’We have had some interesting—I may say very interesting—conversation, your papa and I, Miss Ruthyn,’ said my reverend vis-a-vis, so soon as nature was refreshed, smiling and shining, as he leaned back in his chair, his hand upon the table, and his finger curled gently upon the stem of his wine-glass. ’It never was your privilege, I believe, to see your uncle, Mr. Silas Ruthyn, of Bartram-Haugh?’
‘No—never; he leads so retired—so very retired a life.’
’Oh, no,—of course, no; but I was going to remark a likeness—I mean, of course, a family likeness—only that sort of thing—you understand—between him and the profile of Lady Margaret in the drawing-room—is not it Lady Margaret?—which you were so good as to show me on Wednesday last. There certainly is a likeness. I think you would agree with me, if you had the pleasure of seeing your uncle.’
‘You know him, then? I have never seen him.’
’Oh dear, yes—I am happy to say, I know him very well. I have that privilege. I was for three years curate of Feltram, and I had the honour of being a pretty constant visitor at Bartram-Haugh during that, I may say, protracted period; and I think it really never has been my privilege and happiness, I may say, to enjoy the acquaintance and society of so very experienced a Christian, as my admirable friend, I may call him, Mr. Ruthyn, of Bartram-Haugh. I look upon him, I do assure you, quite in the light of a saint; not, of course, in the Popish sense, but in the very highest, you will understand me, which our Church allows,—a man built up in faith—full of faith—faith and grace—altogether exemplary; and I often ventured to regret, Miss Ruthyn, that Providence in its mysterious dispensations should have placed him so far apart from his brother, your respected father. His influence and opportunities would, no doubt, we may venture to hope, at least have been blessed; and, perhaps, we—my valued rector and I—might possibly have seen more of him at church, than, I deeply regret, we have done.’ He shook his head a little, as he smiled with a sad complacency on me through his blue steel spectacles, and then sipped a little meditative sherry.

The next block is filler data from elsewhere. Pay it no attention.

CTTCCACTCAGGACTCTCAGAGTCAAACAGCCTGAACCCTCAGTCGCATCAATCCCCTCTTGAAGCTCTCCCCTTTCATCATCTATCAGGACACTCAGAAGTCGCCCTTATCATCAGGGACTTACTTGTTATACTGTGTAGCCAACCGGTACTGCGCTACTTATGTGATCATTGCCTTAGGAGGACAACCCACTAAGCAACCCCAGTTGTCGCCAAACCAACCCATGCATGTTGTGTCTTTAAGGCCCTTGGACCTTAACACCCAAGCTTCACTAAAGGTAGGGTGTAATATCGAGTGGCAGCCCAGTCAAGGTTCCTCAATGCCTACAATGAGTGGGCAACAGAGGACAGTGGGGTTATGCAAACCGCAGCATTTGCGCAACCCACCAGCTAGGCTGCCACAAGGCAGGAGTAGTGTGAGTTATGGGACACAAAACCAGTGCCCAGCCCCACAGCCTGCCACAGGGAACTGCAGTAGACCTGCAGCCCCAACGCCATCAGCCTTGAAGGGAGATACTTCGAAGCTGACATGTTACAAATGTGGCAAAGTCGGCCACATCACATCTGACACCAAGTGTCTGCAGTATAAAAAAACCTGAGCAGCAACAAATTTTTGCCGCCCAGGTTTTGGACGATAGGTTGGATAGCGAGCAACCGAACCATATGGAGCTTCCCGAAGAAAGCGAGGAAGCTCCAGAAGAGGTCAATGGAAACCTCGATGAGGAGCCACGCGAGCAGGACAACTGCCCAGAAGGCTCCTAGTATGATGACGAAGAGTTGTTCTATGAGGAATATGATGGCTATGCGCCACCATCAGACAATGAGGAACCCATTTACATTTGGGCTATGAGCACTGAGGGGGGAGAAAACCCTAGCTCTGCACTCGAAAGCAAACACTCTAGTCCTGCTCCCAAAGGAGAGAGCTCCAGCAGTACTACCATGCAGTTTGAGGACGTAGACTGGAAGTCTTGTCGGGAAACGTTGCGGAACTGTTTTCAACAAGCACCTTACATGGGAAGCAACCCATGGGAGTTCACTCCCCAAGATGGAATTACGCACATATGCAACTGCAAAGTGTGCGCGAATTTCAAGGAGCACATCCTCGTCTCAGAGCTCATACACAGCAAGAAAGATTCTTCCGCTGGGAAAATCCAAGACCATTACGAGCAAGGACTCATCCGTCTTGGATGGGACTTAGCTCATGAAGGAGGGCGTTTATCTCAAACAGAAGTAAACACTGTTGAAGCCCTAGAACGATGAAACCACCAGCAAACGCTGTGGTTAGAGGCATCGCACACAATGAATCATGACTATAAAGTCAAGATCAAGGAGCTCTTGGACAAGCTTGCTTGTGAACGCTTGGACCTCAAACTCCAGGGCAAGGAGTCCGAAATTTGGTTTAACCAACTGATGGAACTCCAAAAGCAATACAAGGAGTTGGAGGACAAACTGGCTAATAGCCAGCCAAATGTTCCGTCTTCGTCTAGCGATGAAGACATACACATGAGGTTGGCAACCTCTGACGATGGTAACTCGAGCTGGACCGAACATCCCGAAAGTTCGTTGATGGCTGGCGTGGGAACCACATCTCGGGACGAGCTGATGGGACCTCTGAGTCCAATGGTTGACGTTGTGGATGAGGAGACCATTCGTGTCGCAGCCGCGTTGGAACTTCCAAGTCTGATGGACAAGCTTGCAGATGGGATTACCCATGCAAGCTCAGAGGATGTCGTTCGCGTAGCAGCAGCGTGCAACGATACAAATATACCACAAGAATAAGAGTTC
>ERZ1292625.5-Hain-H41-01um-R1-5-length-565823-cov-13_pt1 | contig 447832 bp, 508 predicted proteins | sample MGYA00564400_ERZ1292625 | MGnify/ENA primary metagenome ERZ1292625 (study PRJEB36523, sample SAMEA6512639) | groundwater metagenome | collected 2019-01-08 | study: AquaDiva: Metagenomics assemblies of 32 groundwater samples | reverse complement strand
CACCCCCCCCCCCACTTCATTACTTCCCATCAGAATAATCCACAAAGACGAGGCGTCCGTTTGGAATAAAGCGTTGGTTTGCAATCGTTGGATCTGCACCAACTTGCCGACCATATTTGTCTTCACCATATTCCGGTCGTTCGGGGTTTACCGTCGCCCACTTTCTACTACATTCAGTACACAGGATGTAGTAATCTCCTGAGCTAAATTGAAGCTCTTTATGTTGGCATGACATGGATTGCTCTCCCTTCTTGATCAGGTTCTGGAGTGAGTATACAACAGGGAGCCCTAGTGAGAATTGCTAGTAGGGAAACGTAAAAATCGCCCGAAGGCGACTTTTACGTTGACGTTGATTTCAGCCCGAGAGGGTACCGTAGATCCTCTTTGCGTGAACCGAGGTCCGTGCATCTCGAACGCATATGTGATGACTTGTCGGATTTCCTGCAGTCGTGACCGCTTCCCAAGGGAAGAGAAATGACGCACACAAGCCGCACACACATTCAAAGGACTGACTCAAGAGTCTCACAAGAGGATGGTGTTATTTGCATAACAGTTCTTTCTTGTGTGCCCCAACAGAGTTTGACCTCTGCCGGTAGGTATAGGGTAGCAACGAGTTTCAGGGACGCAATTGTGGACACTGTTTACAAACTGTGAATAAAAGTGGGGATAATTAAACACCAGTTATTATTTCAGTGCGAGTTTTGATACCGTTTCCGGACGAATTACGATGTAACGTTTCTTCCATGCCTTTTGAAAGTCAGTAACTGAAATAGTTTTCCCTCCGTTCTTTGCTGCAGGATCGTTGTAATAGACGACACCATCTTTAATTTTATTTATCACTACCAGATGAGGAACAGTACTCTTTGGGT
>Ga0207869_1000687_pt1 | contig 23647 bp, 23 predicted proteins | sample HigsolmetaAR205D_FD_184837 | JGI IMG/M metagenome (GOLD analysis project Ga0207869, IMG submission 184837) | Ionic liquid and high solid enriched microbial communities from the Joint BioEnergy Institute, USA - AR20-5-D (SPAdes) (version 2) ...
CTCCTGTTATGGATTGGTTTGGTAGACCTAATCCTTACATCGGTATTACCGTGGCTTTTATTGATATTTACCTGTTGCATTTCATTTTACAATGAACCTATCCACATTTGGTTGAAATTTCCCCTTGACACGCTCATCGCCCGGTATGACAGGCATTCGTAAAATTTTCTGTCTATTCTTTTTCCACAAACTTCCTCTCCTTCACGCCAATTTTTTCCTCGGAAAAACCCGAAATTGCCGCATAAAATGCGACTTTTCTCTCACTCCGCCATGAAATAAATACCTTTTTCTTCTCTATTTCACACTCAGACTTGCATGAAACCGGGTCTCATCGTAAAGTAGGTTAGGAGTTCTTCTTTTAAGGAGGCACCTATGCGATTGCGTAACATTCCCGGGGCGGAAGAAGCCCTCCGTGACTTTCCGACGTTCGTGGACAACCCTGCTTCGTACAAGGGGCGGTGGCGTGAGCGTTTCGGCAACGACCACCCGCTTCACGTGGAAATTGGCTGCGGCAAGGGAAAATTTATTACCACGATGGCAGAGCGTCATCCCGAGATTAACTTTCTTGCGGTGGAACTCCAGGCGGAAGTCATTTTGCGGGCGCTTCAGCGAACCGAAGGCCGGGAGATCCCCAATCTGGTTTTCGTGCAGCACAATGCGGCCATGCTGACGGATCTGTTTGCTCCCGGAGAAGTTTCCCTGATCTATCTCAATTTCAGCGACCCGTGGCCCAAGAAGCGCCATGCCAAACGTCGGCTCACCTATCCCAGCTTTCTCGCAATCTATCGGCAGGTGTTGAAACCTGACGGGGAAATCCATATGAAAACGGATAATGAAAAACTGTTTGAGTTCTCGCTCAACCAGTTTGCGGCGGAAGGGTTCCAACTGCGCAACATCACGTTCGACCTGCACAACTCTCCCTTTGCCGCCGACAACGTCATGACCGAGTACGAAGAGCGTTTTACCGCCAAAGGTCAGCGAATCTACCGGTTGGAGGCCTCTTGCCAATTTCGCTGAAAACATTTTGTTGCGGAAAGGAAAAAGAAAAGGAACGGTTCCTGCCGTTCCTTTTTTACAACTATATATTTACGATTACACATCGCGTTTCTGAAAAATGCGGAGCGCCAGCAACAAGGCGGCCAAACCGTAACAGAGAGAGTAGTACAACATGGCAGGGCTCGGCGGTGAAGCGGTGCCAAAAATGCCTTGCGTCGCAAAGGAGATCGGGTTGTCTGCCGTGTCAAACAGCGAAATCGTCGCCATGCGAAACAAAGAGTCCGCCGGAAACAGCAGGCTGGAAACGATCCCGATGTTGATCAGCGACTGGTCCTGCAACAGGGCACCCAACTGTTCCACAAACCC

‘And you saw a good deal of my uncle?’
’Well, a good deal, Miss Ruthyn—I may say a good deal—principally at his own house. His health is wretched—miserable health—a sadly afflicted man he has been, as, no doubt, you are aware. But afflictions, my dear Miss Ruthyn, as you remember Doctor Clay so well remarked on Sunday last, though birds of ill omen, yet spiritually resemble the ravens who supplied the prophet; and when they visit the faithful, come charged with nourishment for the soul.
‘He is a good deal embarrassed pecuniarily, I should say,’ continued the curate, who was rather a good man than a very well-bred one. ’He found a difficulty—in fact it was not in his power—to subscribe generally to our little funds, and—and objects, and I used to say to him, and I really felt it, that it was more gratifying, such were his feeling and his power of expression, to be refused by him than assisted by others.’